Meyer dodges an off-the-field bullet


It looks like Urban Meyer and his staff dodged a recruiting bullet.

Remember Barron Collier kicker Marvin Kloss? The place-kicker got a bit of attention when he wanted to walk-on to Florida’s football team. He was very close to getting his wish until UF’s admissions office didn’t accept him. With that, Kloss decided to walk-on at USF and compete for a starting job over the summer. He was originally offered a grayshirt by USF but thought he would have a better shot at playing with Florida.

Sunday, the Naples Daily News reported that Kloss was arrested on Friday along with another teammate after police said they stole around $8,200 from a home during a house party.

According to police reports, the victim told police several items were taken from her home between Feb. 26 and March 1, while she was out of town. Reports stated that a Nintendo Wii, an 18-karat gold bracelet, a watch and a camera were stolen.

Obviously the story is developing and more details could come out, but imagine if he was accepted by UF. Florida’s football program has seen 26 arrests during Meyer’s five-year tenure and to have a recruit fall into that category would ignite more Meyer bashing. Obviously Florida’s staff wouldn’t have shown as much interest in Kloss if this had happened before, but it would have been another distraction for Meyer to have to deal with concerning players and the law.

To Meyer’s credit, Florida’s 2010 class dodged a few other off-the-field bullets. There was Darlington, S.C., cornerback Victor Hampton, who verbally committed to Florida in February of 2009 while at Charlotte, N.C., Independence. Hampton later transferred to Darlington and off-the-field issues supposedly contributed to that. Last month, Hampton was arrested on a charge of underage drinking while at his high school. Hampton signed his Letter of Intent to play at South Carolina this fall.

Lauderdale Lakes Boyd Anderson safety Demar Dorsey was a guy who only got attention because of his on-again, off-again feelings about his Florida commitment. Dorsey was finally let go by Florida’s staff just before National Signing Day. Initially, it was thought that his uneasy commitment was the reason for his departure, but soon his criminal past surfaced and he started to get a lot more attention. Word began to spread that his troubled past might have played a bigger part in him not making it into Florida’s class. According to court records in Broward County, Dorsey was charged with two felonies while in high school. He signed his LOI with Michigan and coach Rich Rodriguez has taken some heat for giving Dorsey a scholarship.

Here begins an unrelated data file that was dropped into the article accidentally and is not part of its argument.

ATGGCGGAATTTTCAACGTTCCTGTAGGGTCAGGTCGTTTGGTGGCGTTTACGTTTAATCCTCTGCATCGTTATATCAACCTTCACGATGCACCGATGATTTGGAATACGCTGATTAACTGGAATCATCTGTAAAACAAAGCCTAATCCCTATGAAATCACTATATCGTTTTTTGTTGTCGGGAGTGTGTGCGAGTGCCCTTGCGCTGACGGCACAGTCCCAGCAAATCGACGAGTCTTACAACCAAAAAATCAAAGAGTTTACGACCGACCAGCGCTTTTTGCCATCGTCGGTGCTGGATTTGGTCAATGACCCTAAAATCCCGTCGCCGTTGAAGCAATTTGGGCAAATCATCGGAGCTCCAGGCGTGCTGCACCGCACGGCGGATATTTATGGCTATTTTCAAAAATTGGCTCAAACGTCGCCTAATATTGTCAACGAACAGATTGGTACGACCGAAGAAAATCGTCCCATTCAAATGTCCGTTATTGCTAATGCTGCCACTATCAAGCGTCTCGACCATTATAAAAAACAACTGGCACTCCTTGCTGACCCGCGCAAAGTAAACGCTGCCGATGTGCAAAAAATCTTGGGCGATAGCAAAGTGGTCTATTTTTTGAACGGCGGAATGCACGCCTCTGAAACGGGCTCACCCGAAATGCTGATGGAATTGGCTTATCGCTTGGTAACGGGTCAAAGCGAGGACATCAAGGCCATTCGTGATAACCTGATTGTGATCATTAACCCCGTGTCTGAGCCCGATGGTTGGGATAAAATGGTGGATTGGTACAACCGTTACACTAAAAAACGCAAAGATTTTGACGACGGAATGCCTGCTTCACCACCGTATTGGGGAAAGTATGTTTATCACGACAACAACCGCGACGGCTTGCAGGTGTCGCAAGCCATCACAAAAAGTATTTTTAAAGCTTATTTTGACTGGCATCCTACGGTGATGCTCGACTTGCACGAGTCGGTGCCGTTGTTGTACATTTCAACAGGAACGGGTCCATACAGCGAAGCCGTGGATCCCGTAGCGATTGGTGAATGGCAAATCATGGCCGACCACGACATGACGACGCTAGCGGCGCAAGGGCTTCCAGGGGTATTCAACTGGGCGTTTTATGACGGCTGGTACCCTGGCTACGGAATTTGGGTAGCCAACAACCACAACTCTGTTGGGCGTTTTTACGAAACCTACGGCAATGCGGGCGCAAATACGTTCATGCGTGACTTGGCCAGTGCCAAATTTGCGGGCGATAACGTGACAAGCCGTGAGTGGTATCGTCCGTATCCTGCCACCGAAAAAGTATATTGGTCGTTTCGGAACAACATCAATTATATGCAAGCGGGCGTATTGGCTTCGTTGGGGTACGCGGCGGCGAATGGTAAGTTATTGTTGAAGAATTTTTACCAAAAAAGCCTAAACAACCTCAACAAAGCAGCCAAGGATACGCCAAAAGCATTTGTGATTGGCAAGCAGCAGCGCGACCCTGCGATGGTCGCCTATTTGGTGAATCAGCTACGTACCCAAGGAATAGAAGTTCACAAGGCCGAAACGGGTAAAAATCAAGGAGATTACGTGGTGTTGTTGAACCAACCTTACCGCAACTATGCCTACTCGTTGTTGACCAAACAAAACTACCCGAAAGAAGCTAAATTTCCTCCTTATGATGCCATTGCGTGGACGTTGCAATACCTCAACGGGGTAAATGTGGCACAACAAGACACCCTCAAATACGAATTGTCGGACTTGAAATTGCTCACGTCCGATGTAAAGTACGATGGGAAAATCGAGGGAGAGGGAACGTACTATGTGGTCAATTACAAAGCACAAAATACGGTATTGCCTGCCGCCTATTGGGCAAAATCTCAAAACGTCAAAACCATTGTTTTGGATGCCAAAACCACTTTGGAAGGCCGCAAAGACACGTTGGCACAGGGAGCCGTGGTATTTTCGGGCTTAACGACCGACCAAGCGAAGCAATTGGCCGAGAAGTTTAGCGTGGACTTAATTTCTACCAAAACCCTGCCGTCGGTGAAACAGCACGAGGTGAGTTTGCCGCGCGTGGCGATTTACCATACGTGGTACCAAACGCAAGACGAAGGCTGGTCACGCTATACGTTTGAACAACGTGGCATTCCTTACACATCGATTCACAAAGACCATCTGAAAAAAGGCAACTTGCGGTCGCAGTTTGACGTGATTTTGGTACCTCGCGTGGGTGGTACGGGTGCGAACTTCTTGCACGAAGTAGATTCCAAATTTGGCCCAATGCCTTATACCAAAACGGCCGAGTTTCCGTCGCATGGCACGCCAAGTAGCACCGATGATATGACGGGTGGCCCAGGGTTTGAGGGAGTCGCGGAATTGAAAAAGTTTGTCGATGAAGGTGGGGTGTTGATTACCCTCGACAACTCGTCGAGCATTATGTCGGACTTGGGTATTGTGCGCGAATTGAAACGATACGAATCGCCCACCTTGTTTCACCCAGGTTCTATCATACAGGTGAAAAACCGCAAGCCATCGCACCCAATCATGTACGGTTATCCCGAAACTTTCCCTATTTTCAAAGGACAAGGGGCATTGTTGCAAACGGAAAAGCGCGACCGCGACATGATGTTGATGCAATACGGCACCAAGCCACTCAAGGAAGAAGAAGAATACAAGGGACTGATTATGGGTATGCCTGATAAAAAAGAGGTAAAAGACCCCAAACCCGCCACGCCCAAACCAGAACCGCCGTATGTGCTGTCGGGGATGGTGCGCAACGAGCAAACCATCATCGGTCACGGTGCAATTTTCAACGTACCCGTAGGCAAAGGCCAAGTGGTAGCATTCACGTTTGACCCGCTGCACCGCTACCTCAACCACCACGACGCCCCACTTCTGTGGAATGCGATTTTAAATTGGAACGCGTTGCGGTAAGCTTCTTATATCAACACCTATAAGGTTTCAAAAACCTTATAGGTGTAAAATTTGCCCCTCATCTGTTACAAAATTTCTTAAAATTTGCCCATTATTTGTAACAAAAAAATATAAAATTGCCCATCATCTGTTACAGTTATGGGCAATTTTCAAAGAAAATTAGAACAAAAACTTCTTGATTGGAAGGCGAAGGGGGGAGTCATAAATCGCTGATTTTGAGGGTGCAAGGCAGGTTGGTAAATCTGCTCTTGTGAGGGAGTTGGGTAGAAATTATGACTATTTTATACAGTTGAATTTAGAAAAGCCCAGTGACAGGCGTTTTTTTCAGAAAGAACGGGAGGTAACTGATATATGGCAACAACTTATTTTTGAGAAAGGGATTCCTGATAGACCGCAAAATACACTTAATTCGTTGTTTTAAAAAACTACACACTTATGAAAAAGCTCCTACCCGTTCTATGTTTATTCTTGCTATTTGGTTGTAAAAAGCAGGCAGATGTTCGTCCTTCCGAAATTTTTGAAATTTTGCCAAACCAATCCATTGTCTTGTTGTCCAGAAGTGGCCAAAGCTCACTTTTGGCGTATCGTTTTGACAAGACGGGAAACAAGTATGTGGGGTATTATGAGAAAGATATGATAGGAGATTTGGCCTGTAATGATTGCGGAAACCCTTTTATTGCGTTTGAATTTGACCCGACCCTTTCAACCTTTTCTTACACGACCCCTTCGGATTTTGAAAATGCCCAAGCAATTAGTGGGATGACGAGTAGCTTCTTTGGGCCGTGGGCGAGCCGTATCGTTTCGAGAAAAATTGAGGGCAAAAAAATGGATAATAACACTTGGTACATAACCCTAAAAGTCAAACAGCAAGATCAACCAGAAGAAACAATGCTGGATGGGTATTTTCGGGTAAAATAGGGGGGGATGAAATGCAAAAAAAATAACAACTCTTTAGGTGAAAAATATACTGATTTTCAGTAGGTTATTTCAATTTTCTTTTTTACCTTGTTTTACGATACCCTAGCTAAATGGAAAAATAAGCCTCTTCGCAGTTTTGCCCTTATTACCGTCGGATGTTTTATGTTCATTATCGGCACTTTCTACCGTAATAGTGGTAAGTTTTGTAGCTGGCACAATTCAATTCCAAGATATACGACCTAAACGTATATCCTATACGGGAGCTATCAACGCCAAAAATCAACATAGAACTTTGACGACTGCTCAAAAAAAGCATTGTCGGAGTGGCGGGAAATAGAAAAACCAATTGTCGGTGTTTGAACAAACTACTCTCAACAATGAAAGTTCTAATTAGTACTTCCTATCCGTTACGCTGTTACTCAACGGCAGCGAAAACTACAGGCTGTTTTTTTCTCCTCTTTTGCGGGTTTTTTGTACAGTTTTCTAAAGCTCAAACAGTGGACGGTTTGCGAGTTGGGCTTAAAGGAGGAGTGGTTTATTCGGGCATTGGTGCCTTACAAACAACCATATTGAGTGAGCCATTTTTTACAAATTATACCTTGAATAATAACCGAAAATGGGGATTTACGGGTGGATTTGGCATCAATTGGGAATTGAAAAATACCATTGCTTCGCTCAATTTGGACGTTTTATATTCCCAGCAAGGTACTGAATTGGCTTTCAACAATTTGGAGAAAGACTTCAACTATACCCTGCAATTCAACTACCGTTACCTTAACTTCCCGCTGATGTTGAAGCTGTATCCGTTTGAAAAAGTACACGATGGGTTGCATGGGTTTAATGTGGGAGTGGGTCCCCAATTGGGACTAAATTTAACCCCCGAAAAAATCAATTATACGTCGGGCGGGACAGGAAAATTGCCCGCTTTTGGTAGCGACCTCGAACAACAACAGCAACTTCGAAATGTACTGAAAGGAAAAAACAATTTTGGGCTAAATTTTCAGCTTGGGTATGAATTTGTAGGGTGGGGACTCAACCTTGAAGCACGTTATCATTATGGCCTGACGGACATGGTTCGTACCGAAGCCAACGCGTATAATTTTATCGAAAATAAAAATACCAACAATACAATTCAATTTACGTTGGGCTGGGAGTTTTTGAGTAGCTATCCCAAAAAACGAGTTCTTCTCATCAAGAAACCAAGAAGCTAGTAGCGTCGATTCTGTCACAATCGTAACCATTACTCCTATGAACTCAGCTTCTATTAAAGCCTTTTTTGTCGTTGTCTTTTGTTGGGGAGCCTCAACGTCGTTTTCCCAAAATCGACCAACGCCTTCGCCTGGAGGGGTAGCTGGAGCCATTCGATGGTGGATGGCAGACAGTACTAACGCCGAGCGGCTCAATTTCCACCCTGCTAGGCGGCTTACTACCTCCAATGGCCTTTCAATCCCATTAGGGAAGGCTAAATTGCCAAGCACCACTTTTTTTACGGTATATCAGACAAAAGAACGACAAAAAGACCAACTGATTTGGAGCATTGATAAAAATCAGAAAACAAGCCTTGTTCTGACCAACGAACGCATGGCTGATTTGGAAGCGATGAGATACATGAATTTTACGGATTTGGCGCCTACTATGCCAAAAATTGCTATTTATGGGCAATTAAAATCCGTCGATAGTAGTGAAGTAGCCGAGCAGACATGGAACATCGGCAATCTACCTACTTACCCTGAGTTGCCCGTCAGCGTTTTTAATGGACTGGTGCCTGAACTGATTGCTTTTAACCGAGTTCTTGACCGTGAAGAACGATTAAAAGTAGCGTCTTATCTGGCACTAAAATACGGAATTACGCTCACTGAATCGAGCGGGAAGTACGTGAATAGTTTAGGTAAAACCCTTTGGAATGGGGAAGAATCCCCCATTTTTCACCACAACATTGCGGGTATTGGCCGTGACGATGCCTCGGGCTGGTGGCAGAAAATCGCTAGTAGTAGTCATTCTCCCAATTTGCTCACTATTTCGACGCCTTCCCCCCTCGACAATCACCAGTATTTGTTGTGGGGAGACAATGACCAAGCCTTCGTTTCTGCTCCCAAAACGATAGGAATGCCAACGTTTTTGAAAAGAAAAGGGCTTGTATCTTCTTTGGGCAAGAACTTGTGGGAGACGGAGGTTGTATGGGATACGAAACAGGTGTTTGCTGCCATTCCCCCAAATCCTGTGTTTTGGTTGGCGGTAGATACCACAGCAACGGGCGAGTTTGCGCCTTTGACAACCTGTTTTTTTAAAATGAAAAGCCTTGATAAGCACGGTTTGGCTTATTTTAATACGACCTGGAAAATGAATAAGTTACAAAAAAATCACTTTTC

For a program that has taken a lot of criticism of late for the negative off-the-field attention it has gotten, Meyer did a good job of bringing in a host of commitments who have kept themselves out of trouble.


  1. Isn’t it amazing that you don’t really hear any real long term backlash about Demar Dorsey going to Michigan or Victor Hampton ending up at South Carolina?? But what would have been unleashed if those guys had ended up at UF?? Newspapers throughout the South and Paul Finescum would have been having a field day wondering how Urban Meyer could have “embraced” such thuggery. They would have accused him of doing anything to win, including recruiting crooks. It’s all rooted in Gator Envy and hypocrisy.

  2. agreed this would have been horific if these guys would have come in. look at independence high an the players they have produced hardly any off the field problems. then comes vic hampton. youd think with a program like independence that his problems would have been known way sooner. and as far as dorsey goes he would have redshirted an made life hard for coach heater.

  3. The larger issue, for me, is why many of these young men are offered a ‘scholarship’ at all, at Florida or anywhere else. When University ethos are repeatedly bent to accept physical potential as a reason to allow a person a scholarship, rather than need or potential academic achievement, of course you will find those places who are willing to take a chance on admitting thieves, drunks, dopers, rapists, steroid freaks, etc.

    College football is a religion based on spurious underpinnings.